Sarah Conyer Didn’t Even Know What an Alpaca Was. Now She and Her Husband Run an Adorable Alpaca Ranch.

One day at lunch, a coworker had to explain to Sarah Conyer what an alpaca is. Now the animals play a major role in her life.

01-shortly-after-she-learned-what-alpacas-wereFarm and Ranch Living Magazine

Sarah Conyer and I worked together at a software development company, and one day at lunch I mentioned my recent visit to an alpaca ranch.

“What’s an alpaca?” Sarah asked.

With their mop-top hairdos and long eyelashes, these native South American camelids had captured my heart. Alpacas are endearingly curious, gentle creatures. And while their larger cousin, the llama, is bred primarily as a pack animal, alpacas are bred for incredibly warm, soft, hypoallergenic fleece that comes in 22 natural colors.

A few weeks later, Sarah greeted me with: “We might do it.”

“Do what?” I asked.

“Raise alpacas,” she replied.

02-shortly-after-she-learned-what-alpacas-wereFarm and Ranch Living Magazine

Sarah and her husband, Mike, had been planning to spend their retirement years in relaxation mode. But something about alpacas grabbed her and wouldn’t let go. They researched the industry, and after visiting a ranch decided to get alpacas of their own.

A software developer and an insurance adjuster, respectively, Sarah and Mike had no experience with rural life, let alone livestock. When they told their three adult children that they were planning to buy a ranch and raise alpacas, “they thought we were nuts,” Sarah recalls. And they tried their best to talk their parents out of it.

But the Conyers didn’t waver. Within three months, Sarah and Mike had bought their first alpaca, a pregnant female named Miaya. The sale agreement included a short-term boarding arrangement at the ranch. Then came T.K., a gelded male. The ranch was close enough to home so that Sarah and Mike could spend time a few weeknights and on weekends learning to care for their new hobby animals from an experienced alpaca owner.

But in 2008, as they planned to sell their suburban Raleigh home and buy an acreage, the housing market collapsed. While their house sat on the market for nearly two years, the Conyers used the time to set up their business. They went to Florida to learn to assist with alpaca births; they joined the Alpaca Owners and Breeders Association; and they set up Alpaca Dreams, a limited liability company.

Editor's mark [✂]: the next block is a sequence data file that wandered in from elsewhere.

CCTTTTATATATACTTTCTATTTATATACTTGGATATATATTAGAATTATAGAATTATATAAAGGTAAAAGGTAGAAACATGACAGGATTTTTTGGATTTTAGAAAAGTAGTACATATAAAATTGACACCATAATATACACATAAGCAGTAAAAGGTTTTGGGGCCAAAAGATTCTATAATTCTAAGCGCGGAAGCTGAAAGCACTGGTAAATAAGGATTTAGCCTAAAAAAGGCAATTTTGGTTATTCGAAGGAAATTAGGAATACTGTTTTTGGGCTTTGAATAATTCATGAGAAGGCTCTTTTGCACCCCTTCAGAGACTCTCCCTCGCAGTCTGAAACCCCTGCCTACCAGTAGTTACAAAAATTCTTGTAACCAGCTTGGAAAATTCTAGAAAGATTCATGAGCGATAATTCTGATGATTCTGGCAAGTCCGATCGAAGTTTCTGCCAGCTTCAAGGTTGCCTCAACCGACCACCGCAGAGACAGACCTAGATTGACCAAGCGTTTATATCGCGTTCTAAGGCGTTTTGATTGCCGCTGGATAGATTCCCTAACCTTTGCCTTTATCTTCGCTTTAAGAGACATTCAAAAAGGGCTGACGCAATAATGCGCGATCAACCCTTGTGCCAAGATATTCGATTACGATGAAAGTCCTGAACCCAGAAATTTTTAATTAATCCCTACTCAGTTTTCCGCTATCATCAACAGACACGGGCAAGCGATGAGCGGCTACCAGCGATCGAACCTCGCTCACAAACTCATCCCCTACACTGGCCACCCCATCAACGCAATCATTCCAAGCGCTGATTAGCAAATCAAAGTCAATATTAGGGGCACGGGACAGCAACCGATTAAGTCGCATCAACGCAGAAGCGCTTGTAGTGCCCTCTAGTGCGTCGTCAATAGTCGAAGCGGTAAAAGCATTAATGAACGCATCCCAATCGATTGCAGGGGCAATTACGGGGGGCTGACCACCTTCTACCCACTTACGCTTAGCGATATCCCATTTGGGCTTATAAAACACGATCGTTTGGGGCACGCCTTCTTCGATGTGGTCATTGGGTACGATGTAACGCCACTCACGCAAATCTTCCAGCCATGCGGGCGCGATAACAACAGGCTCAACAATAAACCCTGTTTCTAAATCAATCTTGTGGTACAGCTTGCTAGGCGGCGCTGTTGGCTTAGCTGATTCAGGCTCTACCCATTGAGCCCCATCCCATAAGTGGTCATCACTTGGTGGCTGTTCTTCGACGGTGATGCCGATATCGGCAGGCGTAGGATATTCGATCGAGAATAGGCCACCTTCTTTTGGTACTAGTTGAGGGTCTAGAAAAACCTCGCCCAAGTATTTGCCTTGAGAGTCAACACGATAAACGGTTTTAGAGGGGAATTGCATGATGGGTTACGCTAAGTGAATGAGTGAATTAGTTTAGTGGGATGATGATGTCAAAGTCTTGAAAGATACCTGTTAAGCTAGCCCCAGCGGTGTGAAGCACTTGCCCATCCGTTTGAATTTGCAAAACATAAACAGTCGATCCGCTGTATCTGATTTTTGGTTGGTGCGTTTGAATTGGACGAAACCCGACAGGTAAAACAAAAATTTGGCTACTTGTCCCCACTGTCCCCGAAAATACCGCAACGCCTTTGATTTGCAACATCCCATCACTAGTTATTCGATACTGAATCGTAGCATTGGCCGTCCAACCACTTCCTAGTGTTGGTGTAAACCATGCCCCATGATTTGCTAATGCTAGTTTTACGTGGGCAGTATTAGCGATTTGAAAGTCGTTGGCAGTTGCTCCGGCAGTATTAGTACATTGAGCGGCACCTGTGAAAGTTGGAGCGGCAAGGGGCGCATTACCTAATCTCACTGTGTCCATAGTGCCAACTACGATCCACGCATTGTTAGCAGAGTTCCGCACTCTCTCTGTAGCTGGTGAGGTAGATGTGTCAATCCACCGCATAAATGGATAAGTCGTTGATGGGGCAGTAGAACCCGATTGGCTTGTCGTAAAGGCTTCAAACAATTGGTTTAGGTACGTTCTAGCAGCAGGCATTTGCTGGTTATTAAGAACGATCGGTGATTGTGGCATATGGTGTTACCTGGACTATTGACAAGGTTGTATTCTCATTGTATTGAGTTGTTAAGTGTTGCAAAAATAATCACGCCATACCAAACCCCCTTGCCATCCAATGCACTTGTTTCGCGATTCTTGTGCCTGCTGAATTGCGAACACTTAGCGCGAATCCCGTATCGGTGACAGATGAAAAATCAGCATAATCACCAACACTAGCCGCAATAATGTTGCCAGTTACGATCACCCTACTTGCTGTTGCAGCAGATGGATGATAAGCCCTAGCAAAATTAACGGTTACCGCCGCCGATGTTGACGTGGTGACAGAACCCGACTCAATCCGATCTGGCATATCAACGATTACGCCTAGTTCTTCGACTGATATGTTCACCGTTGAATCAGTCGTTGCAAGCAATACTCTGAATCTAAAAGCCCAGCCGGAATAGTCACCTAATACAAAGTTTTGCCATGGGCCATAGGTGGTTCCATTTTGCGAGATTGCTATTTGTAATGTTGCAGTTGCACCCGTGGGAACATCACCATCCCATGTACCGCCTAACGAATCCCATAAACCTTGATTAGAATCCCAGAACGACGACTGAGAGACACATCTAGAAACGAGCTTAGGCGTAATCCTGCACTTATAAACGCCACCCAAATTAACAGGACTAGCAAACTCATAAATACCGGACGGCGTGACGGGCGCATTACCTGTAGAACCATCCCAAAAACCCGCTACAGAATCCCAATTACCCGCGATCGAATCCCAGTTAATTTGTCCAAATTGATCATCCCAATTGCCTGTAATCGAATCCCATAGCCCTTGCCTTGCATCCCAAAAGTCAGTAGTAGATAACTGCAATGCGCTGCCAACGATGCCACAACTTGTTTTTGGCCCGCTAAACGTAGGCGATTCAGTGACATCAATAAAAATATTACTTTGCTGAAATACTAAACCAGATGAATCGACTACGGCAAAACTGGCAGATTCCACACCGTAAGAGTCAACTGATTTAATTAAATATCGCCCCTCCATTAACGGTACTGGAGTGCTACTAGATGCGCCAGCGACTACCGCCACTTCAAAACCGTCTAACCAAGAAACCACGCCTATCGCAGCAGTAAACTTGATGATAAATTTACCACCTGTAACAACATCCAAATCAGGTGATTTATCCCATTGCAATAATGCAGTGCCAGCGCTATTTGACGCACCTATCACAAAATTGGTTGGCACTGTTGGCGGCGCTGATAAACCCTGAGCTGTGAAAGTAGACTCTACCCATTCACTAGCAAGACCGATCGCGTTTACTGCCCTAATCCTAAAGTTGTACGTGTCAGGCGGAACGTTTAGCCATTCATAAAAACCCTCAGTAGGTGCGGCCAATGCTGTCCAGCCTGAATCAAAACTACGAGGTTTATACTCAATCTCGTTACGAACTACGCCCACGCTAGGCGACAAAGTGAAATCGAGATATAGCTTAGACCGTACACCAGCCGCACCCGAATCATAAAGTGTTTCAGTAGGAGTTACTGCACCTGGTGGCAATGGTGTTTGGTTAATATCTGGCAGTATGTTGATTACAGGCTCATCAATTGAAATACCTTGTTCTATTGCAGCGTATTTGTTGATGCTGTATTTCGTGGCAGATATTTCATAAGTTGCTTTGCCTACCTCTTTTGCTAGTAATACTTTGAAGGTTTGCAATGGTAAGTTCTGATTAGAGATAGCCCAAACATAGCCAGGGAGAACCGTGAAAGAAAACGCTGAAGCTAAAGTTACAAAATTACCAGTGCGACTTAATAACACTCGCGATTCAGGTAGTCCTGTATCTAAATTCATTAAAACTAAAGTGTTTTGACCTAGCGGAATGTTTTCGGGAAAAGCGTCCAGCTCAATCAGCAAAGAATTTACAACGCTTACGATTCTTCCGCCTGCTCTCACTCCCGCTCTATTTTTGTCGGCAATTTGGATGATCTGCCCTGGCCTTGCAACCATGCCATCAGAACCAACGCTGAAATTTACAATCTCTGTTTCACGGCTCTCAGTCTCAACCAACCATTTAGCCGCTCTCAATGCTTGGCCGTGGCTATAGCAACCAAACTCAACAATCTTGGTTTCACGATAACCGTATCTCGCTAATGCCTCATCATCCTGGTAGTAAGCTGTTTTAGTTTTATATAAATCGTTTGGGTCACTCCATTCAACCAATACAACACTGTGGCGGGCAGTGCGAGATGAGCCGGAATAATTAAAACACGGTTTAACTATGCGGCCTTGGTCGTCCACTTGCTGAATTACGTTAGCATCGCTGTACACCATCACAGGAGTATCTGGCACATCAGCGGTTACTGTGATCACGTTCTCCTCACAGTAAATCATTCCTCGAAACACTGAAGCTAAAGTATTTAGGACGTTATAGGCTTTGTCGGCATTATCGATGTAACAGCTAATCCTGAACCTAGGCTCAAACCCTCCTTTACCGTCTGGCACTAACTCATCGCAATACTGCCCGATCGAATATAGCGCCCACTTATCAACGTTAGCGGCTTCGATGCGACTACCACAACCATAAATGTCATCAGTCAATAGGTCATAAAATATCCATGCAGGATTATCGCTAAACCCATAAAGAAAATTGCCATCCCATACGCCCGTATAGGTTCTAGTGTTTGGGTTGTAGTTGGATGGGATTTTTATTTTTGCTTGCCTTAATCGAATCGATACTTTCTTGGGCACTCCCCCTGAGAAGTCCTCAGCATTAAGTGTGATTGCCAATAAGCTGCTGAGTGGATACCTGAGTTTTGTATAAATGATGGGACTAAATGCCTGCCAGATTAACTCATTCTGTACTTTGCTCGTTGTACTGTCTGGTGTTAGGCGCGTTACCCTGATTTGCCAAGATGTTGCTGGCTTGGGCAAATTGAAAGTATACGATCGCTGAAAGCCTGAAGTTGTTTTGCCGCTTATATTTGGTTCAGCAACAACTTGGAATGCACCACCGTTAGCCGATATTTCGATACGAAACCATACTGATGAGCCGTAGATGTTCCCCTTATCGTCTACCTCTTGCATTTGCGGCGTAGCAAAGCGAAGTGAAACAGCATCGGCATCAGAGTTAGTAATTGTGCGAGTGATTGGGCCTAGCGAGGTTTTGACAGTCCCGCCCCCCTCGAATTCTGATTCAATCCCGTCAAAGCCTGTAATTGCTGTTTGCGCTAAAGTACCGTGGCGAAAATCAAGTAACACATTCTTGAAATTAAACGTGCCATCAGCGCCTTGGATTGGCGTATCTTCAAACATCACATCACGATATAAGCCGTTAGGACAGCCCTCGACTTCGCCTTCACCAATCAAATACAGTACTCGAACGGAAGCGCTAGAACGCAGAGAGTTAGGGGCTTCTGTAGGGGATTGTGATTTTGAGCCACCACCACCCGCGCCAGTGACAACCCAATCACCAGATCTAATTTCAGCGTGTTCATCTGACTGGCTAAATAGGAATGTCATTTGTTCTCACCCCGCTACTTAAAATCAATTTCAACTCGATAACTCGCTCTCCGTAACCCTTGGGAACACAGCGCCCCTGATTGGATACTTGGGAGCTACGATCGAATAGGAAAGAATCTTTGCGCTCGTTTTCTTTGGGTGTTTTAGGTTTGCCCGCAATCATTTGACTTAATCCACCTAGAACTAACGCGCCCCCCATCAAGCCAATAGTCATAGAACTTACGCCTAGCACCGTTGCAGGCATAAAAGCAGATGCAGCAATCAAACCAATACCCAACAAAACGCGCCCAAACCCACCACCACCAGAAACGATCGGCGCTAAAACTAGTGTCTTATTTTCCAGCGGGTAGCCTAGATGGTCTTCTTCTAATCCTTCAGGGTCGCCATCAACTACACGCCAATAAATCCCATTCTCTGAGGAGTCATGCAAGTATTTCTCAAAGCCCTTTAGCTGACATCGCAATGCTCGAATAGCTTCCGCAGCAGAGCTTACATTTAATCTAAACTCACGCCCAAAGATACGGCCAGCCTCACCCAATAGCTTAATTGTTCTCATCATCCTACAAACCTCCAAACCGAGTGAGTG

03-shortly-after-she-learned-what-alpacas-wereFarm and Ranch Living Magazine

Meanwhile, Miaya gave birth to a bouncing baby cria. And Sarah and Mike happened upon an opportunity to acquire six more animals with good lineage. The timing was not ideal, but the couple remained optimistic. Sarah’s motto is: “It will all work out. It always does.”

Finally, their home sold and they found a 5-acre horse ranch an hour from Raleigh. It had a big barn, so all they had to add was predator-proof fencing and a three-sided shelter, because alpacas don’t like to be enclosed. They also added a weigh-in station for the monthly health checkups. “We set up everything so we can still do this in our 70s and 80s,” Sarah says.

In September 2012, Sarah and Mike welcomed the public to their first Open Ranch Weekend. The little ones, Rocket and Reggie, were cute enough to make anyone want to bring home an alpaca.

Once self-proclaimed couch potatoes, Sarah and Mike are now scooping poop, trimming toenails, administering dewormer—and loving it. “We’re happier than we ever thought we would be,” Sarah says. The alpacas are even winning over the kids, who help with Open Ranch Weekends.

04-shortly-after-she-learned-what-alpacas-wereFarm and Ranch Living Magazine The two opened an online store,, as well as a gift shop at the ranch. Sarah, who retired from her corporate job last year, has learned to spin and now makes purses, scarves and other items personalized with a photo of the alpaca that produced the fleece.

The Conyers plan school visits for the alpacas and want to train them as therapy animals. The goal is to bring in enough to support their alpacas while sharing them in as many ways as possible. “We’re not doing this for the money,” Sarah says. “We fell in love with the animals.”

Optimism, patience and determination have carried them through this adventure. And as Mike and Sarah learn more about alpacas, I’ve learned: When your heart speaks, listen—and act.

Popular Videos

Farm & Ranch Living
Originally Published in Farm & Ranch Living